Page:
Despite her hardships, Sara is consoled by her friends and uses her imagination to cope, pretending she is a prisoner in the Bastille or a princess disguised as a servant. Sara continues to be kind and polite to everyone, including those who treat her badly. One day, she finds a coin in the street and uses it to buy buns at a bakery, but despite being hungry, she gives most of the buns away to a beggar girl dressed in rags, hungrier than herself; the bakery shop owner sees this and wants to reward Sara, but she has disappeared, so the shop owner instead gives the beggar girl bread and warm shelter for Sara's sake. Meanwhile, Mr. Carrisford and his Indian assistant Ram Dass have moved into the house next door to Miss Minchin's school. Carrisford had been Captain Crewe's partner in the diamond mines. After the diamond mine venture failed, both Crewe and Carrisford became ill, Carrisford in his delirium abandoned his friend Crewe, who died of his "brain fever." As it turned out, the diamond mines did not fail, but instead were a great success, making Carrisford rich.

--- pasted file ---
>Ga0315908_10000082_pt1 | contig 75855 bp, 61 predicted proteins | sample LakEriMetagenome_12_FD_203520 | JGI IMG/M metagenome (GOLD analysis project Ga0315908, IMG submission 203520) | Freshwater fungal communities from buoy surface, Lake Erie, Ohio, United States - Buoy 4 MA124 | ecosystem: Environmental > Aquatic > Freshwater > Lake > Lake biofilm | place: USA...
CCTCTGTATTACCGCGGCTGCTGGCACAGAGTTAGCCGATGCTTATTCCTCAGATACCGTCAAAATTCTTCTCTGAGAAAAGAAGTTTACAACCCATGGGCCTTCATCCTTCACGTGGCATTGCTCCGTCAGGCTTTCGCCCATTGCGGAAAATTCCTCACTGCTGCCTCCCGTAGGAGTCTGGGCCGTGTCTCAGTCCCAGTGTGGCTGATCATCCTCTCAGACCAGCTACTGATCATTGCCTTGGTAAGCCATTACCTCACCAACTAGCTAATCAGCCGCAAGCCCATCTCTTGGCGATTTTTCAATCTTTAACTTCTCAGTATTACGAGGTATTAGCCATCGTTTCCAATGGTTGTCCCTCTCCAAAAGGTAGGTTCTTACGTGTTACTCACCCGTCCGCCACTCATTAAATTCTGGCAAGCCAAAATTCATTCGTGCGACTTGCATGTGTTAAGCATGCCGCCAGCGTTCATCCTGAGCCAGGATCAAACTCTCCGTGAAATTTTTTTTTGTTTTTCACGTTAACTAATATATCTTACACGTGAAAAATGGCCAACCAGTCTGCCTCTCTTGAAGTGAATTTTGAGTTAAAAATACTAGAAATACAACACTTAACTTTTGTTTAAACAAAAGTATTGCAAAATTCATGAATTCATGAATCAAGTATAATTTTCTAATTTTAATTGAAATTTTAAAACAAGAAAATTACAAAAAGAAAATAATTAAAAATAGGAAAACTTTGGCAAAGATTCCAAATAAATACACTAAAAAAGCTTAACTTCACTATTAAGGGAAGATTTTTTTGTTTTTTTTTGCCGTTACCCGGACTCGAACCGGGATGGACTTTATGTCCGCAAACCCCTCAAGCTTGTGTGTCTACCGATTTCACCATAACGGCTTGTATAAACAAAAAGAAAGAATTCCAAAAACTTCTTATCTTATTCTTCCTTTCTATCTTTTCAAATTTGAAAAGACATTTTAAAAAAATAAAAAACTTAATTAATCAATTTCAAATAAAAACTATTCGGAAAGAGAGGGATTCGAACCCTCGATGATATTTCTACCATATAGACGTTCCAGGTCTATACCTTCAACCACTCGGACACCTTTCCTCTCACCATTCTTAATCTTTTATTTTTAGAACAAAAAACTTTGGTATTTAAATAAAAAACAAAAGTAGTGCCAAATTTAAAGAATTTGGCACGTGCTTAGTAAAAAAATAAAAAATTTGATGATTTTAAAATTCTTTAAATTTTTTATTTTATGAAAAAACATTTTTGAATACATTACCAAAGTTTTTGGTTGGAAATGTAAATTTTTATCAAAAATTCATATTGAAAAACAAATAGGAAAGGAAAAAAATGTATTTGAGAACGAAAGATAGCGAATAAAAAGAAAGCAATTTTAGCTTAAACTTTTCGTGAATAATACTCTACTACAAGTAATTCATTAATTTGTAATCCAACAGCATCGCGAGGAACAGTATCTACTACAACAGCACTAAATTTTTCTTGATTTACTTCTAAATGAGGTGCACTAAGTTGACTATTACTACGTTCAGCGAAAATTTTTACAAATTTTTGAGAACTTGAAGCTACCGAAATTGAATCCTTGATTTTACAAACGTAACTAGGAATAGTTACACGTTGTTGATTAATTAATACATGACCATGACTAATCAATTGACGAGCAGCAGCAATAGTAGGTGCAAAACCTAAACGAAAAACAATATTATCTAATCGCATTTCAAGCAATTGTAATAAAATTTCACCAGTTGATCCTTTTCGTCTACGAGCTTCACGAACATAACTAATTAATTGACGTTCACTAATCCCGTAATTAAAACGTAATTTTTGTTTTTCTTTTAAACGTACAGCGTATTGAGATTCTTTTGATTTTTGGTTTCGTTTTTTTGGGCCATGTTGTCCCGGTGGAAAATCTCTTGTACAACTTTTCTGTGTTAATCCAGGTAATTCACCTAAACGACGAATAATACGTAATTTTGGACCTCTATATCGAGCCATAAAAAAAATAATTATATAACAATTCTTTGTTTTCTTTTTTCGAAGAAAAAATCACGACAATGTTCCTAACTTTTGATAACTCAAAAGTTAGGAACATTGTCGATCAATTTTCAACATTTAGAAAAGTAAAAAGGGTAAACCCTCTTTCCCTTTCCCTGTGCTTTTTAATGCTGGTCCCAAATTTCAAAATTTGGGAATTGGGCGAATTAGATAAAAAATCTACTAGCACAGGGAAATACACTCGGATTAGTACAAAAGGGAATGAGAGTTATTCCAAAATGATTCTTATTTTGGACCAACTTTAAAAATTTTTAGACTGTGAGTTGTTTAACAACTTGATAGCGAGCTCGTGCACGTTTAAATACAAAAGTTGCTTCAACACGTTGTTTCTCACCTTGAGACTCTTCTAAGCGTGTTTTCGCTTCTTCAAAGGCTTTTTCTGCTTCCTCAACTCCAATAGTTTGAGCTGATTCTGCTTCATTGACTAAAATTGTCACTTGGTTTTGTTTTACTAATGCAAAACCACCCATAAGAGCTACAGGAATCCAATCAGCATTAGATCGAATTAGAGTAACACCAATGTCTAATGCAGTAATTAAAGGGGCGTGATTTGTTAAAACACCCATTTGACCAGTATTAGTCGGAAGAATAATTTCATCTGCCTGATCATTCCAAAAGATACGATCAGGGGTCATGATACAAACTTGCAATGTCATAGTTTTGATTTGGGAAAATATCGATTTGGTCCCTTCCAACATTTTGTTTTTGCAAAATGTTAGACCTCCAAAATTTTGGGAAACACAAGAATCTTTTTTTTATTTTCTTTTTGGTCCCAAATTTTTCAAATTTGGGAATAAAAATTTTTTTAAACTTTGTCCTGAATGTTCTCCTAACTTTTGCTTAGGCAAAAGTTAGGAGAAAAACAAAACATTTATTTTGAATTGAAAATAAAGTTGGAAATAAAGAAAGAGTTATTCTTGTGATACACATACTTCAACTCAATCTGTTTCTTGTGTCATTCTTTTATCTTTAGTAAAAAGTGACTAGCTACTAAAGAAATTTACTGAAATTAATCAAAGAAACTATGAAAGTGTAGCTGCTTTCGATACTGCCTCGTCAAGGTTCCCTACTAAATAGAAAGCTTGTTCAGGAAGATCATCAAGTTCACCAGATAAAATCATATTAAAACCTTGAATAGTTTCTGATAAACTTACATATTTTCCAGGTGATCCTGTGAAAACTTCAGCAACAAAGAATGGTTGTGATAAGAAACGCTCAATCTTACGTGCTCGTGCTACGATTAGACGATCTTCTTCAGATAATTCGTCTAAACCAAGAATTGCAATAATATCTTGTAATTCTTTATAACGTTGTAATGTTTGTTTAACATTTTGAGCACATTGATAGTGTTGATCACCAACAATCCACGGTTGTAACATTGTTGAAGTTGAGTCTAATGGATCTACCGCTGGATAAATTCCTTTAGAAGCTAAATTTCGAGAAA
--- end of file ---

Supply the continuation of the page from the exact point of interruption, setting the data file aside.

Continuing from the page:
Although Carrisford survived, he suffers from several ailments and is guilt-ridden over abandoning his friend. He is determined to find Crewe's daughter and heir, although he does not know where she is and thinks she is attending school in France. Ram Dass befriends Sara. After climbing over the roof to Sara's room to get the monkey, Ram Dass tells Carrisford about Sara's poor living conditions; as a pleasant distraction and Ram Dass buy warm blankets, comfortable furniture and other gifts, secretly leave them in Sara's room when she is asleep or out. Sara's spirits and health improve due to the gifts she receives from her mysterious benefactor, whose identity she does not know; when Carrisford anonymously sends Sara a package of new, well-made, expensive clothing in her proper size, Miss Minchin becomes alarmed, thinking Sara might have a wealthy relative secretly looking out for her, begins to treat Sara better and allows her to attend classes rather than doing menial work. One night, the monkey again runs away
To Kill a Mockingbird